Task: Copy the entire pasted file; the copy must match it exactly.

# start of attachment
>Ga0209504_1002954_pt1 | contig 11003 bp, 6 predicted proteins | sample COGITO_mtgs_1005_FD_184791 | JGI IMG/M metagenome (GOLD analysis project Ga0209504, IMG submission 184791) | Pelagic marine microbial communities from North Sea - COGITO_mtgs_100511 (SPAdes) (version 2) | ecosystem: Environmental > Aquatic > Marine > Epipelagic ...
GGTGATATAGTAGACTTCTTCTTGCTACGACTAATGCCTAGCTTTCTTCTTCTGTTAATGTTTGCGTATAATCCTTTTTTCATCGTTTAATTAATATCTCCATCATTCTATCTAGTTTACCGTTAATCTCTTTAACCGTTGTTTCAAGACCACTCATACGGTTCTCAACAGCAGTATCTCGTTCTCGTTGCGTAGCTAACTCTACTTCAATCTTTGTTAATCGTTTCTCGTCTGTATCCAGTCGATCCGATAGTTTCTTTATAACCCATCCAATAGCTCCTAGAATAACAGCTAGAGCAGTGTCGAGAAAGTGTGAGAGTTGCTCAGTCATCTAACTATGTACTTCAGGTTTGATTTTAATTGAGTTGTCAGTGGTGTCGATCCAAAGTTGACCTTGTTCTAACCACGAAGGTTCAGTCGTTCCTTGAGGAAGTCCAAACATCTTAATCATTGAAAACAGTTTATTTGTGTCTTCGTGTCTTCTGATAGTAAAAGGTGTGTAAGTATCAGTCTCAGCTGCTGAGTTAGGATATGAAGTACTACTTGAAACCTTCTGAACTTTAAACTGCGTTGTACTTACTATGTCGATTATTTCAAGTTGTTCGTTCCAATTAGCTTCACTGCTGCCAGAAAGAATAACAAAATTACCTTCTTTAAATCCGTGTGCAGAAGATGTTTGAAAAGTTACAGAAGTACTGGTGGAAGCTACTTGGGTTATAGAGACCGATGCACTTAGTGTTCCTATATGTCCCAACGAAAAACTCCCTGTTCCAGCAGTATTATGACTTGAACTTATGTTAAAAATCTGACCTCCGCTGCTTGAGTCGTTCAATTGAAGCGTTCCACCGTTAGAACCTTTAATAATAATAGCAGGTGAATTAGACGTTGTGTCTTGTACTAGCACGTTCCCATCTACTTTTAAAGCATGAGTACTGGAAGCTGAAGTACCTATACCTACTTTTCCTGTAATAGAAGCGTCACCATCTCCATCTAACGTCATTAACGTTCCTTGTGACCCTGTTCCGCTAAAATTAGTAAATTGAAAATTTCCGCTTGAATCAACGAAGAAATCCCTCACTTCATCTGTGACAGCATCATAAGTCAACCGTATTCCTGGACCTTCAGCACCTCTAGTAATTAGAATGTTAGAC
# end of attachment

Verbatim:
>Ga0209504_1002954_pt1 | contig 11003 bp, 6 predicted proteins | sample COGITO_mtgs_1005_FD_184791 | JGI IMG/M metagenome (GOLD analysis project Ga0209504, IMG submission 184791) | Pelagic marine microbial communities from North Sea - COGITO_mtgs_100511 (SPAdes) (version 2) | ecosystem: Environmental > Aquatic > Marine > Epipelagic ...
GGTGATATAGTAGACTTCTTCTTGCTACGACTAATGCCTAGCTTTCTTCTTCTGTTAATGTTTGCGTATAATCCTTTTTTCATCGTTTAATTAATATCTCCATCATTCTATCTAGTTTACCGTTAATCTCTTTAACCGTTGTTTCAAGACCACTCATACGGTTCTCAACAGCAGTATCTCGTTCTCGTTGCGTAGCTAACTCTACTTCAATCTTTGTTAATCGTTTCTCGTCTGTATCCAGTCGATCCGATAGTTTCTTTATAACCCATCCAATAGCTCCTAGAATAACAGCTAGAGCAGTGTCGAGAAAGTGTGAGAGTTGCTCAGTCATCTAACTATGTACTTCAGGTTTGATTTTAATTGAGTTGTCAGTGGTGTCGATCCAAAGTTGACCTTGTTCTAACCACGAAGGTTCAGTCGTTCCTTGAGGAAGTCCAAACATCTTAATCATTGAAAACAGTTTATTTGTGTCTTCGTGTCTTCTGATAGTAAAAGGTGTGTAAGTATCAGTCTCAGCTGCTGAGTTAGGATATGAAGTACTACTTGAAACCTTCTGAACTTTAAACTGCGTTGTACTTACTATGTCGATTATTTCAAGTTGTTCGTTCCAATTAGCTTCACTGCTGCCAGAAAGAATAACAAAATTACCTTCTTTAAATCCGTGTGCAGAAGATGTTTGAAAAGTTACAGAAGTACTGGTGGAAGCTACTTGGGTTATAGAGACCGATGCACTTAGTGTTCCTATATGTCCCAACGAAAAACTCCCTGTTCCAGCAGTATTATGACTTGAACTTATGTTAAAAATCTGACCTCCGCTGCTTGAGTCGTTCAATTGAAGCGTTCCACCGTTAGAACCTTTAATAATAATAGCAGGTGAATTAGACGTTGTGTCTTGTACTAGCACGTTCCCATCTACTTTTAAAGCATGAGTACTGGAAGCTGAAGTACCTATACCTACTTTTCCTGTAATAGAAGCGTCACCATCTCCATCTAACGTCATTAACGTTCCTTGTGACCCTGTTCCGCTAAAATTAGTAAATTGAAAATTTCCGCTTGAATCAACGAAGAAATCCCTCACTTCATCTGTGACAGCATCATAAGTCAACCGTATTCCTGGACCTTCAGCACCTCTAGTAATTAGAATGTTAGAC